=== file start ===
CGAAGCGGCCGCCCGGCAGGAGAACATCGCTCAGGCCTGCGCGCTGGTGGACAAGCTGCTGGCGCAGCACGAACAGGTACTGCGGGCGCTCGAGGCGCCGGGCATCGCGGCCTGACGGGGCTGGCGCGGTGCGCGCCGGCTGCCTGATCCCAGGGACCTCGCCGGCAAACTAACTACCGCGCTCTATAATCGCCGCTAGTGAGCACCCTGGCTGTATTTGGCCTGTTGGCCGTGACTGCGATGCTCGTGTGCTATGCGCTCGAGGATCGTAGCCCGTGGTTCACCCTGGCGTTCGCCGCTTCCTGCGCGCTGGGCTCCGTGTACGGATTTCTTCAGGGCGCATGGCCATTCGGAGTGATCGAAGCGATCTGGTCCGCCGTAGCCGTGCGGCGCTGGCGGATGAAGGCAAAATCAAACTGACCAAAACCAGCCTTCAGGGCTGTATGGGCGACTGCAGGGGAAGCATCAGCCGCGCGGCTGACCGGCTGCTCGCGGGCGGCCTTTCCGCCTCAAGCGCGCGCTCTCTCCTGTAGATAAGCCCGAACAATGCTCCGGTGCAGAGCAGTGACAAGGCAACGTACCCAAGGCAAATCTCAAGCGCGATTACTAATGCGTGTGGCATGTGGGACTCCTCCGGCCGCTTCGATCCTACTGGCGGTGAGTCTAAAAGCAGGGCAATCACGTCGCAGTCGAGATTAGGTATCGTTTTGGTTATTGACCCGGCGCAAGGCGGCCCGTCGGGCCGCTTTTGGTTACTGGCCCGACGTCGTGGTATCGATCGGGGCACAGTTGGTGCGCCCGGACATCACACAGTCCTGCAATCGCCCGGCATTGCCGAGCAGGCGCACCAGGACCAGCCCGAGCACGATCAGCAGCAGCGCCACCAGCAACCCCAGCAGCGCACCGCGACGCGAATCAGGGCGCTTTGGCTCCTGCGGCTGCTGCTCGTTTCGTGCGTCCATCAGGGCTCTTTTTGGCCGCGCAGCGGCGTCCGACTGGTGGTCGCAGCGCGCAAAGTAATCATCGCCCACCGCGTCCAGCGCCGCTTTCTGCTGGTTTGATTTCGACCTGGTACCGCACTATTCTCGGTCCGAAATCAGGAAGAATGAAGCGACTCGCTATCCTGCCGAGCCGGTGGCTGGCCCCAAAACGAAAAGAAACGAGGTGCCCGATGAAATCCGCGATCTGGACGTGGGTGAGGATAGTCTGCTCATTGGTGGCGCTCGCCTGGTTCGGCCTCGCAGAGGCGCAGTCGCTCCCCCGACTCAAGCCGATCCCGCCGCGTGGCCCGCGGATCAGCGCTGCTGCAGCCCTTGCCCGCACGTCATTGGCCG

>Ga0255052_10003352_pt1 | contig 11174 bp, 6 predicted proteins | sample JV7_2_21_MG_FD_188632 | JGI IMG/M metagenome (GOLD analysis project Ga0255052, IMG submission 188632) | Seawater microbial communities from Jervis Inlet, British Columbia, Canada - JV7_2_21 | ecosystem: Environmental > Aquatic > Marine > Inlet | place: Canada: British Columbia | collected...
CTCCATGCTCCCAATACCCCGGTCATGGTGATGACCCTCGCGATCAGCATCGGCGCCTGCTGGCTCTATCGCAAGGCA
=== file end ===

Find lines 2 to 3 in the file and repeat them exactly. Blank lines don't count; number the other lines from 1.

>Ga0255052_10003352_pt1 | contig 11174 bp, 6 predicted proteins | sample JV7_2_21_MG_FD_188632 | JGI IMG/M metagenome (GOLD analysis project Ga0255052, IMG submission 188632) | Seawater microbial communities from Jervis Inlet, British Columbia, Canada - JV7_2_21 | ecosystem: Environmental > Aquatic > Marine > Inlet | place: Canada: British Columbia | collected...
CTCCATGCTCCCAATACCCCGGTCATGGTGATGACCCTCGCGATCAGCATCGGCGCCTGCTGGCTCTATCGCAAGGCA